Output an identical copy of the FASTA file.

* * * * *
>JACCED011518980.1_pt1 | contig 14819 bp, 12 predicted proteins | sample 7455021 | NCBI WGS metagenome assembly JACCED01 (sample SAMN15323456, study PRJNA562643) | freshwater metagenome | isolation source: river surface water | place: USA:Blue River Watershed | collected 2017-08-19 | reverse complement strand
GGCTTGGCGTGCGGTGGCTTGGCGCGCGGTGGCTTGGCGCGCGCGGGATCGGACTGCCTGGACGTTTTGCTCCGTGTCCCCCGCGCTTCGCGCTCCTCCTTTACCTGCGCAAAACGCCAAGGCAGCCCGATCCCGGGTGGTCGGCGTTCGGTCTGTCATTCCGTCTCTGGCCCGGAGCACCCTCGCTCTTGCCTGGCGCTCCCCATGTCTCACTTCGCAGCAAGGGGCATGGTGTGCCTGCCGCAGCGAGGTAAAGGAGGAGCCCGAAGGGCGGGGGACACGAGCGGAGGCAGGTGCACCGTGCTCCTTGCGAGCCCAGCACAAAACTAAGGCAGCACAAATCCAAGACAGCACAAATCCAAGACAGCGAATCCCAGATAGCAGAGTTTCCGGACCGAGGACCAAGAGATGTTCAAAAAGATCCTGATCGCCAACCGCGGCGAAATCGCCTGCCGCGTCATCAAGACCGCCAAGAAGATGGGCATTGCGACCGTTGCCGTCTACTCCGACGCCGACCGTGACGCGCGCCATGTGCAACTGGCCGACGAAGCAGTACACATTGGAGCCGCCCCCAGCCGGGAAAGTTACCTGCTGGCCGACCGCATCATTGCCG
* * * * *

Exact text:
>JACCED011518980.1_pt1 | contig 14819 bp, 12 predicted proteins | sample 7455021 | NCBI WGS metagenome assembly JACCED01 (sample SAMN15323456, study PRJNA562643) | freshwater metagenome | isolation source: river surface water | place: USA:Blue River Watershed | collected 2017-08-19 | reverse complement strand
GGCTTGGCGTGCGGTGGCTTGGCGCGCGGTGGCTTGGCGCGCGCGGGATCGGACTGCCTGGACGTTTTGCTCCGTGTCCCCCGCGCTTCGCGCTCCTCCTTTACCTGCGCAAAACGCCAAGGCAGCCCGATCCCGGGTGGTCGGCGTTCGGTCTGTCATTCCGTCTCTGGCCCGGAGCACCCTCGCTCTTGCCTGGCGCTCCCCATGTCTCACTTCGCAGCAAGGGGCATGGTGTGCCTGCCGCAGCGAGGTAAAGGAGGAGCCCGAAGGGCGGGGGACACGAGCGGAGGCAGGTGCACCGTGCTCCTTGCGAGCCCAGCACAAAACTAAGGCAGCACAAATCCAAGACAGCACAAATCCAAGACAGCGAATCCCAGATAGCAGAGTTTCCGGACCGAGGACCAAGAGATGTTCAAAAAGATCCTGATCGCCAACCGCGGCGAAATCGCCTGCCGCGTCATCAAGACCGCCAAGAAGATGGGCATTGCGACCGTTGCCGTCTACTCCGACGCCGACCGTGACGCGCGCCATGTGCAACTGGCCGACGAAGCAGTACACATTGGAGCCGCCCCCAGCCGGGAAAGTTACCTGCTGGCCGACCGCATCATTGCCG